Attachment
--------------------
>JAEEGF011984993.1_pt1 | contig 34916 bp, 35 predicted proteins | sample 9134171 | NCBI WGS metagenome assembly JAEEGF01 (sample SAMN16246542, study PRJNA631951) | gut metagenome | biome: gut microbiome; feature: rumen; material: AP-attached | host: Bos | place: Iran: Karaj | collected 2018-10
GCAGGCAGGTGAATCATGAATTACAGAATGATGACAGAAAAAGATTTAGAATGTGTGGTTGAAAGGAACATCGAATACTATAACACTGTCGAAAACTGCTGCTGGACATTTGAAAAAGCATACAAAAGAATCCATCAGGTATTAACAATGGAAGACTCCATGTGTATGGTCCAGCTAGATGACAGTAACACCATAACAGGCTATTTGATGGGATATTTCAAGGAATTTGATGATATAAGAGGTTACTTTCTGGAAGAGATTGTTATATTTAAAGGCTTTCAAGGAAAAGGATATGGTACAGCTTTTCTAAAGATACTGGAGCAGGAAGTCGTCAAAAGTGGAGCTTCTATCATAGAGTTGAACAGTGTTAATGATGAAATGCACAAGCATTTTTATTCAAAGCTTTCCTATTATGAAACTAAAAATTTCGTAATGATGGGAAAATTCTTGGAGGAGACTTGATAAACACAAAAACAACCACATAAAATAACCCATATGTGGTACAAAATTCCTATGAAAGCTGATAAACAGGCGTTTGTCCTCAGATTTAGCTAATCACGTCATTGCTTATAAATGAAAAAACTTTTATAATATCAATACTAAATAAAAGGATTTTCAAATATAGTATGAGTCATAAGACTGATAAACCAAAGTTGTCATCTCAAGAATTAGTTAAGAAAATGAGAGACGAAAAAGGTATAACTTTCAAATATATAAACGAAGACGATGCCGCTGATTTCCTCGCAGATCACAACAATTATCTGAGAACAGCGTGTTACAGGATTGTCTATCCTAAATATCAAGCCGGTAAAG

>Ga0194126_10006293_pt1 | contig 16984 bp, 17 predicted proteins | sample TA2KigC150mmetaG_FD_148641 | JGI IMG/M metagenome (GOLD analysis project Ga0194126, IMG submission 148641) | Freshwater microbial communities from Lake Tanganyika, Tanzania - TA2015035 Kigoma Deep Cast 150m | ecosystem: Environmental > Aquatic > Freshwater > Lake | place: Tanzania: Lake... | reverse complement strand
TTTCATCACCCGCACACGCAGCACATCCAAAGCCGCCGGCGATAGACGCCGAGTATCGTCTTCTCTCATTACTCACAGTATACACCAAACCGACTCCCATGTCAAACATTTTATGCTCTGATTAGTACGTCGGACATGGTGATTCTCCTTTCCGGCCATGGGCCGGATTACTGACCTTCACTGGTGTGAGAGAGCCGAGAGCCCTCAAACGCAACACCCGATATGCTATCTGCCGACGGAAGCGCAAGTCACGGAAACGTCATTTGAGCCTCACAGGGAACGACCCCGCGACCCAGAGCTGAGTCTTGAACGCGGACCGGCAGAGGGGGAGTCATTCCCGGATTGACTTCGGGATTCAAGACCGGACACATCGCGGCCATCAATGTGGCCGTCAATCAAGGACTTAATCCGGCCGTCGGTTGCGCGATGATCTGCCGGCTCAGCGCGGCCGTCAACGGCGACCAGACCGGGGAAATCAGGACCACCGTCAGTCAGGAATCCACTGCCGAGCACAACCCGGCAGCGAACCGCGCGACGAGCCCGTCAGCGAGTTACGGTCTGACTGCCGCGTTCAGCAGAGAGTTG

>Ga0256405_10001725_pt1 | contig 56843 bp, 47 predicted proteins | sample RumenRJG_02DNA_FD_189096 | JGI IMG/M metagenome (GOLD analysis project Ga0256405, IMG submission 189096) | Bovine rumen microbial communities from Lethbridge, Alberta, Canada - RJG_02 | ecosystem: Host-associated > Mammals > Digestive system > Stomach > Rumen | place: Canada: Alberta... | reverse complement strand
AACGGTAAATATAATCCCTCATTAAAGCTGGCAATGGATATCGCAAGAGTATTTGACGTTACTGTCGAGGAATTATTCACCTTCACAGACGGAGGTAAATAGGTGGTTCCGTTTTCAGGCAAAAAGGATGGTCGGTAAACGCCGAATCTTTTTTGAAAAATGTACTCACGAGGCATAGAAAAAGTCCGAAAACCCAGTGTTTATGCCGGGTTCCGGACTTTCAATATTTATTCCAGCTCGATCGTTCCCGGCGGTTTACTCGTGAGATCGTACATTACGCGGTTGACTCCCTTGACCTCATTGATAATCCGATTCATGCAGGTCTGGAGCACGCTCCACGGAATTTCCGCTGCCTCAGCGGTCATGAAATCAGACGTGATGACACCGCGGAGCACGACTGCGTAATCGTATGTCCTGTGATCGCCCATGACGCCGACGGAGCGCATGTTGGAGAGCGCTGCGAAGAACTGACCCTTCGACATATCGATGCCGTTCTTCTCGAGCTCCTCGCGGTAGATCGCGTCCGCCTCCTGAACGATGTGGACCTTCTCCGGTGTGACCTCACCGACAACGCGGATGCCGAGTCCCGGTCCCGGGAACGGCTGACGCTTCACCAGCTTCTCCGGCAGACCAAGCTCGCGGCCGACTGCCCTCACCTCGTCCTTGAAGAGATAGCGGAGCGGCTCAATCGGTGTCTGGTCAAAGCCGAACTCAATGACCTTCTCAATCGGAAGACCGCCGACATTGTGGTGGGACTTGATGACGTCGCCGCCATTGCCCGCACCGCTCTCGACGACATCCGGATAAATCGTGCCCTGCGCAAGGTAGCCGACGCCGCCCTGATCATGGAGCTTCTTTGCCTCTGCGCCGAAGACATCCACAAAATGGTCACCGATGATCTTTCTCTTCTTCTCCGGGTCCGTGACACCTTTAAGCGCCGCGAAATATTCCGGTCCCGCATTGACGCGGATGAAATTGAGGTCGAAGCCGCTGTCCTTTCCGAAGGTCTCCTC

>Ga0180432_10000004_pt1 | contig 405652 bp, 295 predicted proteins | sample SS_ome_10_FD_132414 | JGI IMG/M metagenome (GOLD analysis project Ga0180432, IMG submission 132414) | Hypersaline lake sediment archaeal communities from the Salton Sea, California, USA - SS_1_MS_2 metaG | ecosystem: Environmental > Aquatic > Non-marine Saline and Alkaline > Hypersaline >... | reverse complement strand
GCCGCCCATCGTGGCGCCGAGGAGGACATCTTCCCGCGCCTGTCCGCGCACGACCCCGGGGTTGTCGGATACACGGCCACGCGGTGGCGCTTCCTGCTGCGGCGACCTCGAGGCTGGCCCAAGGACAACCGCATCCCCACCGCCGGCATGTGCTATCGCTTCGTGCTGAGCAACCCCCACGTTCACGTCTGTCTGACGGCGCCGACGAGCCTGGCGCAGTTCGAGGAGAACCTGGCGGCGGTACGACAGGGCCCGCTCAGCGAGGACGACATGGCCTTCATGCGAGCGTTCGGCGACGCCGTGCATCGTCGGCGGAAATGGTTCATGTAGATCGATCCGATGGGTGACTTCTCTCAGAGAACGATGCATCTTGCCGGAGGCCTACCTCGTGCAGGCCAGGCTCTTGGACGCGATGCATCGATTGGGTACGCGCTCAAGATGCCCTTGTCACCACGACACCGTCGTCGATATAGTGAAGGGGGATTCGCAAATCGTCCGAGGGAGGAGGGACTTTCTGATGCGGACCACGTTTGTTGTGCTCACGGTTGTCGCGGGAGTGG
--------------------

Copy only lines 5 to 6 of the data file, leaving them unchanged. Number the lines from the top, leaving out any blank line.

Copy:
>Ga0256405_10001725_pt1 | contig 56843 bp, 47 predicted proteins | sample RumenRJG_02DNA_FD_189096 | JGI IMG/M metagenome (GOLD analysis project Ga0256405, IMG submission 189096) | Bovine rumen microbial communities from Lethbridge, Alberta, Canada - RJG_02 | ecosystem: Host-associated > Mammals > Digestive system > Stomach > Rumen | place: Canada: Alberta... | reverse complement strand
AACGGTAAATATAATCCCTCATTAAAGCTGGCAATGGATATCGCAAGAGTATTTGACGTTACTGTCGAGGAATTATTCACCTTCACAGACGGAGGTAAATAGGTGGTTCCGTTTTCAGGCAAAAAGGATGGTCGGTAAACGCCGAATCTTTTTTGAAAAATGTACTCACGAGGCATAGAAAAAGTCCGAAAACCCAGTGTTTATGCCGGGTTCCGGACTTTCAATATTTATTCCAGCTCGATCGTTCCCGGCGGTTTACTCGTGAGATCGTACATTACGCGGTTGACTCCCTTGACCTCATTGATAATCCGATTCATGCAGGTCTGGAGCACGCTCCACGGAATTTCCGCTGCCTCAGCGGTCATGAAATCAGACGTGATGACACCGCGGAGCACGACTGCGTAATCGTATGTCCTGTGATCGCCCATGACGCCGACGGAGCGCATGTTGGAGAGCGCTGCGAAGAACTGACCCTTCGACATATCGATGCCGTTCTTCTCGAGCTCCTCGCGGTAGATCGCGTCCGCCTCCTGAACGATGTGGACCTTCTCCGGTGTGACCTCACCGACAACGCGGATGCCGAGTCCCGGTCCCGGGAACGGCTGACGCTTCACCAGCTTCTCCGGCAGACCAAGCTCGCGGCCGACTGCCCTCACCTCGTCCTTGAAGAGATAGCGGAGCGGCTCAATCGGTGTCTGGTCAAAGCCGAACTCAATGACCTTCTCAATCGGAAGACCGCCGACATTGTGGTGGGACTTGATGACGTCGCCGCCATTGCCCGCACCGCTCTCGACGACATCCGGATAAATCGTGCCCTGCGCAAGGTAGCCGACGCCGCCCTGATCATGGAGCTTCTTTGCCTCTGCGCCGAAGACATCCACAAAATGGTCACCGATGATCTTTCTCTTCTTCTCCGGGTCCGTGACACCTTTAAGCGCCGCGAAATATTCCGGTCCCGCATTGACGCGGATGAAATTGAGGTCGAAGCCGCTGTCCTTTCCGAAGGTCTCCTC